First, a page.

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Why I Don’t Think Keaton Jones’ Mom Should Have Posted Video Of Him Talking About Being Bullied

By  Ben Shapiro

Over the weekend, Keaton Jones’ story went viral. Keaton is a middle school student who was viciously bullied at his school by other children for the crime of having a scar on his head thanks to a tumor removal. His mother, Kimberly, wrote this on Facebook:

For the record, Keaton asked to do this AFTER he had he me pick him up AGAIN because he was afraid to go to lunch. My kids are by no stretch perfect, & at home, he’s as all boy as they come, but by all accounts he’s good at school. Talk to your kids. I’ve even had friends of mine tell me they’re kids were only nice to him to get him to mess with people. We all know how it feels to want to belong, but only a select few know how it really feels not to belong anywhere.

Here was the video Kimberly posted of her short interview with Keaton:

Keaton’s obvious suffering is horrible. I know exactly how he feels — I was viciously bullied in high school, being two years younger and significantly smaller than the other kids. At one overnight event, some of those bullies handcuffed me to a bed, pulled down my pants, and proceeded to hit me with a belt as other students looked on and laughed. So when I watch Keaton cry, it hits home to me in a way it might not for those who have never experienced childhood cruelty. And I’m truly happy for Keaton that so many celebrities have reached out to him to express sympathy and offer gifts and life-affirming experiences.

With all of that said, I think Keaton’s mom made a mistake by posting the video.

That’s because Keaton will have to go back to school after this. When all those celebrities fade into the woodwork, when all the sympathy dies down, Keaton’s bullies will still be there — except a lot worse, since they’ll have experienced the sting of public humiliation.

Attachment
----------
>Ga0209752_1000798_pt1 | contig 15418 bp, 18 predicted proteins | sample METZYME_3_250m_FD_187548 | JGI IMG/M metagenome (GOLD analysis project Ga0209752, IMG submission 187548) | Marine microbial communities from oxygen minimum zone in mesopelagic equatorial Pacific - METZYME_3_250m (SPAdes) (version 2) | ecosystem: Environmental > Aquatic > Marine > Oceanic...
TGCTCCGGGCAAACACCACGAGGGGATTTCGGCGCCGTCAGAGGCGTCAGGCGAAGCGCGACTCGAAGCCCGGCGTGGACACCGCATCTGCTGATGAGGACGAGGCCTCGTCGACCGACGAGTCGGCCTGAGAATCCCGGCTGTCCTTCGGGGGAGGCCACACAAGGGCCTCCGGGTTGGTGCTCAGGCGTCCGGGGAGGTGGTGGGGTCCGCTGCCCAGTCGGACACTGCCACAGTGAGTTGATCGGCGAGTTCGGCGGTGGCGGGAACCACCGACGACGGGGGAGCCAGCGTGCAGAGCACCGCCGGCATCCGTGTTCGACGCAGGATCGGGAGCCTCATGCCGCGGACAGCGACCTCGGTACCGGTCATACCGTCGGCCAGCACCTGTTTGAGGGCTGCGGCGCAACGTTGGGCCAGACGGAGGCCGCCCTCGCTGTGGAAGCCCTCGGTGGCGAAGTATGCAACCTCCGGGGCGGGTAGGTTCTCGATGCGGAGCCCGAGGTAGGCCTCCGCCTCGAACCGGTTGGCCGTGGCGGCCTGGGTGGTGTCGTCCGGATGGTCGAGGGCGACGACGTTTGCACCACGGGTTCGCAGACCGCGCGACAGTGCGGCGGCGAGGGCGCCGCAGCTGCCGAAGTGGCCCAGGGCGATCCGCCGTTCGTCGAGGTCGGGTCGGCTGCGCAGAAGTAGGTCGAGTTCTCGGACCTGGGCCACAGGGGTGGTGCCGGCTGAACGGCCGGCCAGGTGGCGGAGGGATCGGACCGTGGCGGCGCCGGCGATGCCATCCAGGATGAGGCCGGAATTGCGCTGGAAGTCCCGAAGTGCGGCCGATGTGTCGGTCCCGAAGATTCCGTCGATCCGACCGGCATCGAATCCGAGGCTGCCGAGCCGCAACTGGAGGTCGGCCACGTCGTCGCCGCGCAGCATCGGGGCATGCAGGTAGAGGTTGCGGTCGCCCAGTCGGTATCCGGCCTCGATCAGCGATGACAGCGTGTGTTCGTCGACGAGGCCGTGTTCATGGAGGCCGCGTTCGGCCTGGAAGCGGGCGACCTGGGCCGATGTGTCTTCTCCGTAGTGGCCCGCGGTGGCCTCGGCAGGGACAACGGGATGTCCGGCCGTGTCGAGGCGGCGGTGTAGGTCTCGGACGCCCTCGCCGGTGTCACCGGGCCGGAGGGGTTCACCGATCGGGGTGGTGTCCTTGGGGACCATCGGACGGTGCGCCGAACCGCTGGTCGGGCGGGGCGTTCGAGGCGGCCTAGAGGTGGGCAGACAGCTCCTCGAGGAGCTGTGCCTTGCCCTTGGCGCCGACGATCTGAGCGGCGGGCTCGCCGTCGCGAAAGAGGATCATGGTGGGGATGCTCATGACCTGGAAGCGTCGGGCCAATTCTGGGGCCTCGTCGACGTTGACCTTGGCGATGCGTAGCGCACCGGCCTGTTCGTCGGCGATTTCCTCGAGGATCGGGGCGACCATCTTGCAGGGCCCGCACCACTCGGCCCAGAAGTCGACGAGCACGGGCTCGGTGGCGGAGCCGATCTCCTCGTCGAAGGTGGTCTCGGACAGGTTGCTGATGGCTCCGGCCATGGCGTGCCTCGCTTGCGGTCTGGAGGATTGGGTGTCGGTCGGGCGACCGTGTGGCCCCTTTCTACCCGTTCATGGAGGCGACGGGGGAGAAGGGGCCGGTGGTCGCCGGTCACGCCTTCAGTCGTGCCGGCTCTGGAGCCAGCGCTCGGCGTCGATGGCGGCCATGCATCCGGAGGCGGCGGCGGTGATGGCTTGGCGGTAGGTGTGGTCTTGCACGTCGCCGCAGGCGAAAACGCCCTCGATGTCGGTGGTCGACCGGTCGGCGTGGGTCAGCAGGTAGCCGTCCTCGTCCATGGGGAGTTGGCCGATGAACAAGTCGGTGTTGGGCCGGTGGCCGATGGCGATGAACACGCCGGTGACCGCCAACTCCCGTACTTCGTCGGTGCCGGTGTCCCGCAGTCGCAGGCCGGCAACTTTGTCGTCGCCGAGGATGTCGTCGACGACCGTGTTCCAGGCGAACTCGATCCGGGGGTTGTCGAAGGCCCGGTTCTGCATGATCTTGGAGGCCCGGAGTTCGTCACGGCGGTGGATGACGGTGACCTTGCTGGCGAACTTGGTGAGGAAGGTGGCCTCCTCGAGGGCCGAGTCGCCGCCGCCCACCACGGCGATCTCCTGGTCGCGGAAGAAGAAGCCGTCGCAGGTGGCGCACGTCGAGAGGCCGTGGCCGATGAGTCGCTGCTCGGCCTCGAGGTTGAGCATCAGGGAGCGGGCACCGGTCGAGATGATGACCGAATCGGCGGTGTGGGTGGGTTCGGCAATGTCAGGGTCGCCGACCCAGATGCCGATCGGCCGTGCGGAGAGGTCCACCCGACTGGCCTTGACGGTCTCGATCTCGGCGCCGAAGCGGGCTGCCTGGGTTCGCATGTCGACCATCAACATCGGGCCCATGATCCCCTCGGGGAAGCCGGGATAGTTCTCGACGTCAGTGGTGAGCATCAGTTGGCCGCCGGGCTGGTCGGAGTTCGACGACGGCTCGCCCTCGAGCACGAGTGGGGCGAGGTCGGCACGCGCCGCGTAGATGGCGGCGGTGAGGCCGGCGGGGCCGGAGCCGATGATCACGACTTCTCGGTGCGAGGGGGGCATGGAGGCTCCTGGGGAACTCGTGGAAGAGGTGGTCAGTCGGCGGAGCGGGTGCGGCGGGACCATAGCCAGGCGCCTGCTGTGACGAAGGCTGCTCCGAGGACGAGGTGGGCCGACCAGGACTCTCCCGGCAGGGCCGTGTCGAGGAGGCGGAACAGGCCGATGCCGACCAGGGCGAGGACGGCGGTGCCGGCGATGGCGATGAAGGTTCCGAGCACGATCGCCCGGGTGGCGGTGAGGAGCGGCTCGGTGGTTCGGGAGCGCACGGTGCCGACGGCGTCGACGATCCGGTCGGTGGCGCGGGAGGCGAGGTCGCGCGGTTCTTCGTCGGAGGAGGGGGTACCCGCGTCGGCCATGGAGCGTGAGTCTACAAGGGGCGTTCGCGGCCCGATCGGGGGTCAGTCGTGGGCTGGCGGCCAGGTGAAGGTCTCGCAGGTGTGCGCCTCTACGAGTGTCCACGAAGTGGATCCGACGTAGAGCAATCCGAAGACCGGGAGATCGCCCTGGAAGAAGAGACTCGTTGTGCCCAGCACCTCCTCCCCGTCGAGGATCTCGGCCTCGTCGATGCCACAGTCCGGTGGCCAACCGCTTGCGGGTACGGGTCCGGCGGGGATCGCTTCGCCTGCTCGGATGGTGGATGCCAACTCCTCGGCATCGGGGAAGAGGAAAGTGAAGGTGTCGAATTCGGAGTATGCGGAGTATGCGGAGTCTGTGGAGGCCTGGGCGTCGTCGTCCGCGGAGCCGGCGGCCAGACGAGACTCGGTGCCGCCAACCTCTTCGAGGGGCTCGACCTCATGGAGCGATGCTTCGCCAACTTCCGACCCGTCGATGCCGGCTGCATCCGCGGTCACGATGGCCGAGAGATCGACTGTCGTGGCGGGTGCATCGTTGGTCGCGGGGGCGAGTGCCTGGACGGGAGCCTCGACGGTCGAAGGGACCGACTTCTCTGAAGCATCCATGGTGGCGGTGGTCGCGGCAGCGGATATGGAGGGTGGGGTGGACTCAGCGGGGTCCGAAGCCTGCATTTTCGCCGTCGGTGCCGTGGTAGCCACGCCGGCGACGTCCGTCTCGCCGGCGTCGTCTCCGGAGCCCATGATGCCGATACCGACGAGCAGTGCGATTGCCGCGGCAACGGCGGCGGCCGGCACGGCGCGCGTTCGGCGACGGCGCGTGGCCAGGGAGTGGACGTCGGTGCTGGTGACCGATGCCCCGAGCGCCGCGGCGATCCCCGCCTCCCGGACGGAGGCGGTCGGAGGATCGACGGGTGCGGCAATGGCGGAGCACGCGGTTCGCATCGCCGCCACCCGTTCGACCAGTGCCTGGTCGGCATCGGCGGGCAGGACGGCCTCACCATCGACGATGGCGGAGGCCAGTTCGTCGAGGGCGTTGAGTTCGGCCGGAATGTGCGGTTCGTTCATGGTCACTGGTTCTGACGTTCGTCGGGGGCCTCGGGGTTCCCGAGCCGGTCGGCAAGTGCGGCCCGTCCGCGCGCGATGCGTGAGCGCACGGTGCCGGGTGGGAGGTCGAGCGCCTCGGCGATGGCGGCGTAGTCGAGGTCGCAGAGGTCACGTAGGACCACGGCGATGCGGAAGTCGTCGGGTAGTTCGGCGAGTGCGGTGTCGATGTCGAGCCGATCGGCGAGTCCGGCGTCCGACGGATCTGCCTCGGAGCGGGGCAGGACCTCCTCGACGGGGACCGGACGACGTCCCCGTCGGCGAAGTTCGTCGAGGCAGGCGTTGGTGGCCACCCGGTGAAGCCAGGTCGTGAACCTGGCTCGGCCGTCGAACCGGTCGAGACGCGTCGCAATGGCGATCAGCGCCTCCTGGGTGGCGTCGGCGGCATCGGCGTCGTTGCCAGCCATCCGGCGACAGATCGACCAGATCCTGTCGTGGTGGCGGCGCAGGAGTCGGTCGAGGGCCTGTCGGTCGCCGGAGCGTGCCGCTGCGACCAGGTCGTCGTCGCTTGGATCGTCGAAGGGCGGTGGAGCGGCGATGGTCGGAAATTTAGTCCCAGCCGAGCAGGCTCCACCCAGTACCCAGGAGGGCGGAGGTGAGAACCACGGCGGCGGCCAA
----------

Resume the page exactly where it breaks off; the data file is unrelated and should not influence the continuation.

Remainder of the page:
Keaton has a choice to make, as all of us who were bullied do. When you’re bullied, you have two choices: you can either begin identifying as a victim, or you can use the bullying as fuel. Being bullied makes you queasy inside — you feel anger boil inside you, you know you can’t do anything about it. It feels like a monster eating your guts. It can take you to awful, awful places. But if you can conquer that monster and channel that outrage, you’ll be a stronger, better person.

That doesn’t mean Keaton’s bullies should have been let off the hook. When those students did that to me in high school, my father (who is much bigger physically than I), demanded a meeting with the principal and the students; when the principal wouldn’t punish the students, my father told the students that if they ever laid a hand on me again, he’d be happy to fist-fight them one by one, but that if they lost, he had a ball-peen hammer in his car, and they wouldn’t be getting up any time soon. That stopped the bullying in a rather significant way. And I wish that Keaton’s mom had done the same — I wish she had gone to the school, demanded answers from the administration, confronted the parents. I don’t know that public exposure is the first or best solution. Bullies have to be defeated at their own game. So Keaton, here’s an offer: I’d like to give you $100 to buy some self-defense classes, something I wish I’d had when I was younger. You don’t need the world’s sympathy. You just need to kick ass in life. Nothing will tick off your bullies more than the knowledge that the kid they used to kick around has become more successful and happy than they could ever be.

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  1. Bullying
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